An ash-throated flycatcher was about to land in the arms of this saguaro when it noticed the two fuzzy heads in the nest and did a mid-air about face and returned to the trees below. Flycatchers are built to snare insects on the wing so aerial acrobatics are second nature to them. Through it all the saguaro has fruit bursting open up top, offering up both its red pulp and its many seeds to all willing to risk flying above the hawk’s nest. Death comes in many forms in the desert, but so too does life.
A loggerhead shrike jumps from the top arm of a saguaro to try to catch some small prey moving about in the desert below. Oblivious to it all, inside the big nest of sticks are two fuzzy heads barely able to hold themselves up, young Harris’s hawks who can’t much move about the nest much less the desert. The shrike is no threat to the youngsters or it wouldn’t have been allowed this close, as unseen in the picture are three other predators, an adult hawk not visible from my vantage point but sitting atop a saguaro nearby, and two more high up on a transmission tower a ways behind me with an expansive view of the desert and any threats that might approach. An adult had been on the nest at sunrise but had left presumably to hunt while the rest of the family kept an eye on their newest arrivals.
A young Harris’s hawk perches atop a house in our neighborhood in April. Last year I noticed all the yardbirds scatter in an instant when an adult landed on our back fence. Hopefully enough green space will remain that the hawks can stay as more and more of the area gets turned into subdivisions, as our neighborhood must have a couple of decades ago (we were settling into our lives in Oregon back then).
Taken the day before the previous picture of a juvenile Harris’s hawk, this adult perched atop an old saguaro is part of the family group raising up the youngsters. Like most of the saguaros in the area, the tips of the arms were covered in flower buds with some starting to bloom. I was playing around with near-silhouettes of the family in the moments before the sun rose, it always took a few tries as I don’t have a remote shutter for this camera so I relied on the self-timer given the really slow shutter speed, but since the birds were turning their heads to watch the desert below I never knew which direction they’d be looking when the shutter tripped.
Though taken in December yesterday’s picture began in May, when I first saw one of the Harris’s hawk hatchlings poke up from the nest. I’m not sure if its sibling had hatched yet, one of the parents (not visible) is laying down behind it with several more adults nearby. I wrote in my journal “There was no acrimony among the hawks given how close they were to each other & the nest, was a little surprised”, understated confusion solved later when I learned they raise the young in family groups. Also wrote “Soaptree yucca are blooming, got too distracted by the hawks for pictures”. That’ll happen!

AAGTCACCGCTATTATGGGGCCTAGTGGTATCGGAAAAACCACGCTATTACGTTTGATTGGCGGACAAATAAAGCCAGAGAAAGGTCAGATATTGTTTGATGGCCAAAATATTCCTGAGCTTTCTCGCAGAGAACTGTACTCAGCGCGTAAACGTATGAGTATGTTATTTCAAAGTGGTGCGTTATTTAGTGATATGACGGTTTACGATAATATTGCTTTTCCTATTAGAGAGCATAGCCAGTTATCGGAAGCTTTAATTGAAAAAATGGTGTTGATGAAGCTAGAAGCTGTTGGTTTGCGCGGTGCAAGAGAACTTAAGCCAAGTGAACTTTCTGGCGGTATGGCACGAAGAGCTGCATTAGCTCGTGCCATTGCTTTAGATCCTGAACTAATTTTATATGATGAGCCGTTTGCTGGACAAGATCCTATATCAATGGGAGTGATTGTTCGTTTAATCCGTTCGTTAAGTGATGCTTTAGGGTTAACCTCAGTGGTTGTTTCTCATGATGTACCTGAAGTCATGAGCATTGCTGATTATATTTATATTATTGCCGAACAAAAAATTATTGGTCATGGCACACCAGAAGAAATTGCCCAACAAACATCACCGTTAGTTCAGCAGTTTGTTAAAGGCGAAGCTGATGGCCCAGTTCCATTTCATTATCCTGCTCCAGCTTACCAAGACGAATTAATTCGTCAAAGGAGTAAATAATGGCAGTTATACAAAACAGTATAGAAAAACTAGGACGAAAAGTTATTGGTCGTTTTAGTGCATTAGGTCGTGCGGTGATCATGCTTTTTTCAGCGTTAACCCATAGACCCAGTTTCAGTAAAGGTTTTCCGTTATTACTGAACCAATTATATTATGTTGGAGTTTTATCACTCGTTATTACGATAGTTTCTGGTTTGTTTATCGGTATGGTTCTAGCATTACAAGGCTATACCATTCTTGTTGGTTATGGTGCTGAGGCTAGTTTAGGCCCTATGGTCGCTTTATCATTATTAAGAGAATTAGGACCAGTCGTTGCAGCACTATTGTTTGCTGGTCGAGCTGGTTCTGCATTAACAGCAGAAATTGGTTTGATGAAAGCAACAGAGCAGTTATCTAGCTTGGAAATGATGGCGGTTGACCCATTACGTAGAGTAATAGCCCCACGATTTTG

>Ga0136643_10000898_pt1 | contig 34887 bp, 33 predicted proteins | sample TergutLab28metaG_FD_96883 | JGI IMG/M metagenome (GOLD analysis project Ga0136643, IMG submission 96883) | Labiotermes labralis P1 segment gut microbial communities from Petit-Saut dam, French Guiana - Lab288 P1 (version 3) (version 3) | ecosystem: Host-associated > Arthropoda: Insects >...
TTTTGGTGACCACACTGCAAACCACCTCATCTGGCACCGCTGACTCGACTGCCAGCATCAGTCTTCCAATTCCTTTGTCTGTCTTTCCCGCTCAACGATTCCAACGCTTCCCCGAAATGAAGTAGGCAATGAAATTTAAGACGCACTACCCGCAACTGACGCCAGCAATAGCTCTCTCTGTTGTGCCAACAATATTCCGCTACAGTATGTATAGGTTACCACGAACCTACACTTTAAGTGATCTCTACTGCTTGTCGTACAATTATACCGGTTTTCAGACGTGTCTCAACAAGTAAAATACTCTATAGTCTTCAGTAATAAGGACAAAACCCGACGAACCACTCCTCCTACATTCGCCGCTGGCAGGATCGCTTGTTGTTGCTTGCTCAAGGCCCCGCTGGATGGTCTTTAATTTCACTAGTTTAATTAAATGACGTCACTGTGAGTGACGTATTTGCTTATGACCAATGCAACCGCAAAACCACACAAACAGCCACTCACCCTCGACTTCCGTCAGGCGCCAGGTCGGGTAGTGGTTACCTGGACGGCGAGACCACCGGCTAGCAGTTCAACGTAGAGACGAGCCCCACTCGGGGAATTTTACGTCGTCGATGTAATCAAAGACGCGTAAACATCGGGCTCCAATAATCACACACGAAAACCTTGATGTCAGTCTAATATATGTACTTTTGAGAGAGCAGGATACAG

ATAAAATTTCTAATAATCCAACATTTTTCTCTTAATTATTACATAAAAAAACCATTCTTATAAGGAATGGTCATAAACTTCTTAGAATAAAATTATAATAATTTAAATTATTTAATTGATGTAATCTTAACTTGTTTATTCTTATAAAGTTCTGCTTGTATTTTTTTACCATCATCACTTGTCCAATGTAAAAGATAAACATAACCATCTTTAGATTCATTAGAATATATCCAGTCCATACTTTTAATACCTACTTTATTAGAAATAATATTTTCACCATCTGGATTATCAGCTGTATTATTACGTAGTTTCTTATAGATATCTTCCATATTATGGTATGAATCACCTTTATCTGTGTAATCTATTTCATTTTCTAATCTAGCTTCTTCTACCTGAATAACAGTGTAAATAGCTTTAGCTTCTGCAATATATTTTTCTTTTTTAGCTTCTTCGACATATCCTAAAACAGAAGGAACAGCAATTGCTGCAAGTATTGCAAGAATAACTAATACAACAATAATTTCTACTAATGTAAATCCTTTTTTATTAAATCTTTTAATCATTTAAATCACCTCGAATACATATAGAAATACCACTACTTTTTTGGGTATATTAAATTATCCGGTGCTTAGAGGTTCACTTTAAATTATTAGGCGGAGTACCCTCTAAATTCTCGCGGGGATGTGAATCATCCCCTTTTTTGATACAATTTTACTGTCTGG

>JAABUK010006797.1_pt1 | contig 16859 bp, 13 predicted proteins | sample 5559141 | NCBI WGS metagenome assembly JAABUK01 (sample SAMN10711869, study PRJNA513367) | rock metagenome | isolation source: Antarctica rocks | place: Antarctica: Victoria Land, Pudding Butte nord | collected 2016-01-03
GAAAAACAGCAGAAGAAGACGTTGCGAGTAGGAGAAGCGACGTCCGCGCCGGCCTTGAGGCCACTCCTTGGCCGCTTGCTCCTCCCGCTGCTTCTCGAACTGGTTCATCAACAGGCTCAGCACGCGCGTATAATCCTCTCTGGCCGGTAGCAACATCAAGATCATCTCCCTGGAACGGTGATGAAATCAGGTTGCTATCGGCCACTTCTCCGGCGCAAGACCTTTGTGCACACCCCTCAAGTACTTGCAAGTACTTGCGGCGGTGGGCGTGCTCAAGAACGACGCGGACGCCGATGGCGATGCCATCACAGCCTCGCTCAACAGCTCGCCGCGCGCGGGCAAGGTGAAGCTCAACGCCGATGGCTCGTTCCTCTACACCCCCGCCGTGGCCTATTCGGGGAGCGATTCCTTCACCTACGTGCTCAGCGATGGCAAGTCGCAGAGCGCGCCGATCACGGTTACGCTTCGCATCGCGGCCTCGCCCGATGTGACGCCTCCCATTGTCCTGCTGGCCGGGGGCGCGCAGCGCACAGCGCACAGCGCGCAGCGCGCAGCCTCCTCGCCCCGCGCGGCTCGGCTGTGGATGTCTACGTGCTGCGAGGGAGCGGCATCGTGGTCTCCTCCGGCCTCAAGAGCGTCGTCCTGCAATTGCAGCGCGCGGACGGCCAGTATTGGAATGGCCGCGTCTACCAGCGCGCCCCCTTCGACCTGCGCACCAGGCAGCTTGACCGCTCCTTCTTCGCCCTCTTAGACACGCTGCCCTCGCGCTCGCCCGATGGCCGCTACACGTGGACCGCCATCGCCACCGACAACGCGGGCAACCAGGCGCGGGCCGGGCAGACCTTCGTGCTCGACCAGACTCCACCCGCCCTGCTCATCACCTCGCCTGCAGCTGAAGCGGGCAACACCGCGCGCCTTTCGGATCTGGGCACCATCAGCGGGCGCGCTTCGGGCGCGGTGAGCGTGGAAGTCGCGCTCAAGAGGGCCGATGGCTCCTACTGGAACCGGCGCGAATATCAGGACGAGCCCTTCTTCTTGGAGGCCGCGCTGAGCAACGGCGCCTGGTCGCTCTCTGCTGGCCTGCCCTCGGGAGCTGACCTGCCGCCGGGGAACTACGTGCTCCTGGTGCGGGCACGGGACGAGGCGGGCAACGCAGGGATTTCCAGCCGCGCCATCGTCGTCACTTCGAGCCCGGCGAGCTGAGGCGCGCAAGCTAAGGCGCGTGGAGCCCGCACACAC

A week ago as I neared the end of my loop hike, walking down a popular trail, I was stunned to see both Harris’s hawk juveniles close by. This one especially so, the other a bit further back in a palo verde. A couple of the adults were a ways behind me on a transmission tower where the two youngsters eventually joined them. Such a treat to see them so close after watching them so long! Of course they got so big by eating some of my favorite creatures of the desert, such is life in our world. The young fliers are much more confident in their movements now although they have much to learn as they enter their first winter.
One of my favorite pictures this year, taken early in the morning in October looking west from a frequently-hiked trail near our house. It speaks to the misconceptions I used to have about this area and how surprised I was to learn there is so much diverse life here. There are the twisting trees, the yuccas with their flower stalks reaching towards the sky, the green-barked palo verdes, the yearning ocotillos, and above all the saguaros. Topping it off are two members of the Harris’s hawk family that so charmed me this year, an adult perched in the bare branches of the tree in the upper left and a juvenile down below, calling out to the rest of the family who must have been on the other side of the hill. The adult eventually flew off in that direction and the juvenile took its spot high in the tree before following the adult out of sight. How lucky I am to be in their, and my, home.
I was fascinated by the combination of hawks on the big transmission towers from the first time I saw them, this picture is from last year after we had been here for six weeks. I had only seen my first Harris’s hawk a couple of weeks prior so they were still a complete mystery to me then and didn’t have the strong emotional attachment they do now. On that morning I also saw my first bobcat, it seems that day in May has more than one connection to this November weekend.